Richmond Diversity Film Festival aims to spotlight a more diverse world through cinema
There is a film festival for every possible topic you can think of. Most film festivals focus specifically on one topic, whether it be LGBTQ, poverty, different ethnicities, you name it.
“We have not been able to find another film festival that’s inclusive of all forms of diversity,” said Leslie Valenza, Publicist for the Los Angeles Diversity Film Festival, Richmond Resident and organizer of the Richmond Diversity Film Festival coming to RVA this weekend.
Valenza is long-time with friends with Hollis McLachlan, actress and founder of Los Angeles Diversity Film Festival. When the festival started last year, McLachlan’s mindset was to have the event in Los Angeles every year and then to eventually expand to other cities. Valenza decided to bring the festival to Richmond this year.
“I think Virginia in general is a hot market for independent films and increasingly becoming a hot market for filmmaking in general, even outside of the indie level,” said Valenza. “More and more Hollywood films are being shot here.”
The Richmond Diversity Film Festival will be held this Saturday April 25th at Criterion Cinemas in Movieland. The festival focuses on every possible range of diversity: LBTQ issues, people with disabilities, different ethnicities, life through art and literature, poverty, teenagers and a man searching for his biological parents.
There will be five blocks of films throughout the day. Each block is $5. The festival starts at 1pm and each block lasts from an hour to an hour and a half.
“Each block includes different demographics. So you won’t have 1 or 2 hours dedicated to one group,” said Valenza. “We focus on independent film, often low-budget films, student production, short films and documentaries primarily for this event in Richmond.”
Here are just a few of the films that will be featured that day:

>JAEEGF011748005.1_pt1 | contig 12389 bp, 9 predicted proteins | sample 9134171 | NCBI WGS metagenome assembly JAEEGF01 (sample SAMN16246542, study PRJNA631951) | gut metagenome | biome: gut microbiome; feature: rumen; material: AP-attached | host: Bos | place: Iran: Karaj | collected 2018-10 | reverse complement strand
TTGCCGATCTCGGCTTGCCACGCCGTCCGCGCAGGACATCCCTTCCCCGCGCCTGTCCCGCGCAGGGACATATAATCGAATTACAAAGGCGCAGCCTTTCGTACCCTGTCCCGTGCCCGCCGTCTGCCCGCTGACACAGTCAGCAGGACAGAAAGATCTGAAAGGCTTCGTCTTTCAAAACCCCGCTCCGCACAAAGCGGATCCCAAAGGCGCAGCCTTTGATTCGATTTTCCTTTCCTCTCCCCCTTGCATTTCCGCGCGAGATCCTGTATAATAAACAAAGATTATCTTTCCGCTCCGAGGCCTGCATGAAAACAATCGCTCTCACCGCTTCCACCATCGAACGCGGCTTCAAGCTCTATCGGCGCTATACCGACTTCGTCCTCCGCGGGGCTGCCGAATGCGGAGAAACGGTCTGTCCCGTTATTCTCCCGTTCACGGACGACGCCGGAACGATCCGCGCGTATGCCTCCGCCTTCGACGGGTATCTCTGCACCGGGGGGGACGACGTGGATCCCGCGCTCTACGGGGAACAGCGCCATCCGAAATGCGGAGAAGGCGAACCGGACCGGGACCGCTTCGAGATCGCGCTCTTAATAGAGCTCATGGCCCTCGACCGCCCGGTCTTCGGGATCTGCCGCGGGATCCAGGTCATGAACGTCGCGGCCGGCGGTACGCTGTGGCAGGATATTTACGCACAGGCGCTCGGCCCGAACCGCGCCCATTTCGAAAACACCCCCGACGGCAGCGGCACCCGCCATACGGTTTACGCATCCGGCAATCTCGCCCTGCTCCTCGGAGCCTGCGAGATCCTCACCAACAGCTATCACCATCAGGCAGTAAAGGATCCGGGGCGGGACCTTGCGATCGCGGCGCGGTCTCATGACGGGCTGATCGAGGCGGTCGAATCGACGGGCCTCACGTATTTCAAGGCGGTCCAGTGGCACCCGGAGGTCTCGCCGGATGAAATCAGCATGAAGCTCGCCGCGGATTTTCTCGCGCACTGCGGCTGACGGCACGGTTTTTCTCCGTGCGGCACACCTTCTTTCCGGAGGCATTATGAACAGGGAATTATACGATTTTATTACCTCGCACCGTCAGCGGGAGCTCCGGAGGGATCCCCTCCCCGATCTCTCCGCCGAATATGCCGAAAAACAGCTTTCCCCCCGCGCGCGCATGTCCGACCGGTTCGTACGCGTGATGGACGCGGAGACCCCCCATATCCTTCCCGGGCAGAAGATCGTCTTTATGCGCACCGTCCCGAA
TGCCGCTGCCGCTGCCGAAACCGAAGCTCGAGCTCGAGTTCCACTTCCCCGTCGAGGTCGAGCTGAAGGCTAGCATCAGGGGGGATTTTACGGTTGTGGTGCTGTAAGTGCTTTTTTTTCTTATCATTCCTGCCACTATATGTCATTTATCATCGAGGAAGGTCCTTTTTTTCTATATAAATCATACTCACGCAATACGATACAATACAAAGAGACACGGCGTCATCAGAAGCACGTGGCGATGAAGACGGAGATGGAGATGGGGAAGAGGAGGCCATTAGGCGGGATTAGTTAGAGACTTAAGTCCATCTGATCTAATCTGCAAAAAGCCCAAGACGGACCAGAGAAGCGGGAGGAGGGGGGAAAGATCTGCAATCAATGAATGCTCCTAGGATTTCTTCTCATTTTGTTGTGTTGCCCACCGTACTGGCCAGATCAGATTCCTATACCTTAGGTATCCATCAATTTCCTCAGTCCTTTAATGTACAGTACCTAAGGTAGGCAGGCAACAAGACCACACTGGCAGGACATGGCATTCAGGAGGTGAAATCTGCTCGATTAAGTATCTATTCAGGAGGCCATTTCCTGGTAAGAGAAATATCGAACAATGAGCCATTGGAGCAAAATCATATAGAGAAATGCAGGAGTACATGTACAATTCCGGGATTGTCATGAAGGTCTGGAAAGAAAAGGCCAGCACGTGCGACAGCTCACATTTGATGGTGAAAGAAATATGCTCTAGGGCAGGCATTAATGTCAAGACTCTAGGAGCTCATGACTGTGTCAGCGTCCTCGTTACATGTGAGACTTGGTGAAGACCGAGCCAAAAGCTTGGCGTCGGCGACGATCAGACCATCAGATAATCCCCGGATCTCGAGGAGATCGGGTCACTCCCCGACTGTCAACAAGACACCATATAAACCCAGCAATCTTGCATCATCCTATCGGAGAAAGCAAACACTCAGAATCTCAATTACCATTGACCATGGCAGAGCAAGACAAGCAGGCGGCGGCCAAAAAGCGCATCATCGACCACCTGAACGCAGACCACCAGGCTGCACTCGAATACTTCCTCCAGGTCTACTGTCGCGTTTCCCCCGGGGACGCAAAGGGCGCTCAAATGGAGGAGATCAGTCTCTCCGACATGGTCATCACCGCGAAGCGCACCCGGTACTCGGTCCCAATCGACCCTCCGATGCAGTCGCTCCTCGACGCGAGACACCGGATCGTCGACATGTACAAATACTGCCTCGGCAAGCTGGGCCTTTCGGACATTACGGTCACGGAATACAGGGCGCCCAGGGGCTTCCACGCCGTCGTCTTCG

‘Annabel Lee’ was made by a film student in Virginia. It is a short film based on the Edgar Allan Poe poem.
‘Wallas on Velos’, is about four men in Mumbai that each have different jobs and their stories of working by bicycle in the city.
‘Free” is a documentary about five teens in Oakland, following their stories as they work toward a collaborative dance performance, and how they find release through dance.
‘Glass Man’ is about a young depressed and disabled boy with a crippling bone disease that spends his time helping mentally disabled kids to find their place in the world.
‘You Have His Eyes’ is about a 25 year old man whom after recently meeting his biological mother goes on a long journey to find his father.
There will be 16 films featured in the festival.
For the full program block schedule, check out the website here.
There will be a guest speaker between Program Block 3 and 4 around 5:15pm and 5:55pm. The man featured in the film “And Counting” will be doing a Q&A. The film is a documentary about this man whom during the 80′s had came out and left his wife. He then contracted HIV and was given 6 months to live. But he is still alive today and will be participating in the event on Saturday.
This film festival has something to offer for everyone and covers all ranges of diversity.
“I think that this encourages people to step outside of their own lives and become interested and compassionate towards people different than themselves,” said Valenza.
Up until last month, Regal’s Westhampton was Richmond’s only indie film theatre, and that alone gave it significant value. Will Bow Tie Cinema new art house theatre, Criterion Cinema, send the landmark Westhampton reeling? Located on the Avenues at Libbie and Grove, Westhampton Theatre has been a mainstay for art and foreign film fans, and an iconic [...]January 17, 2013
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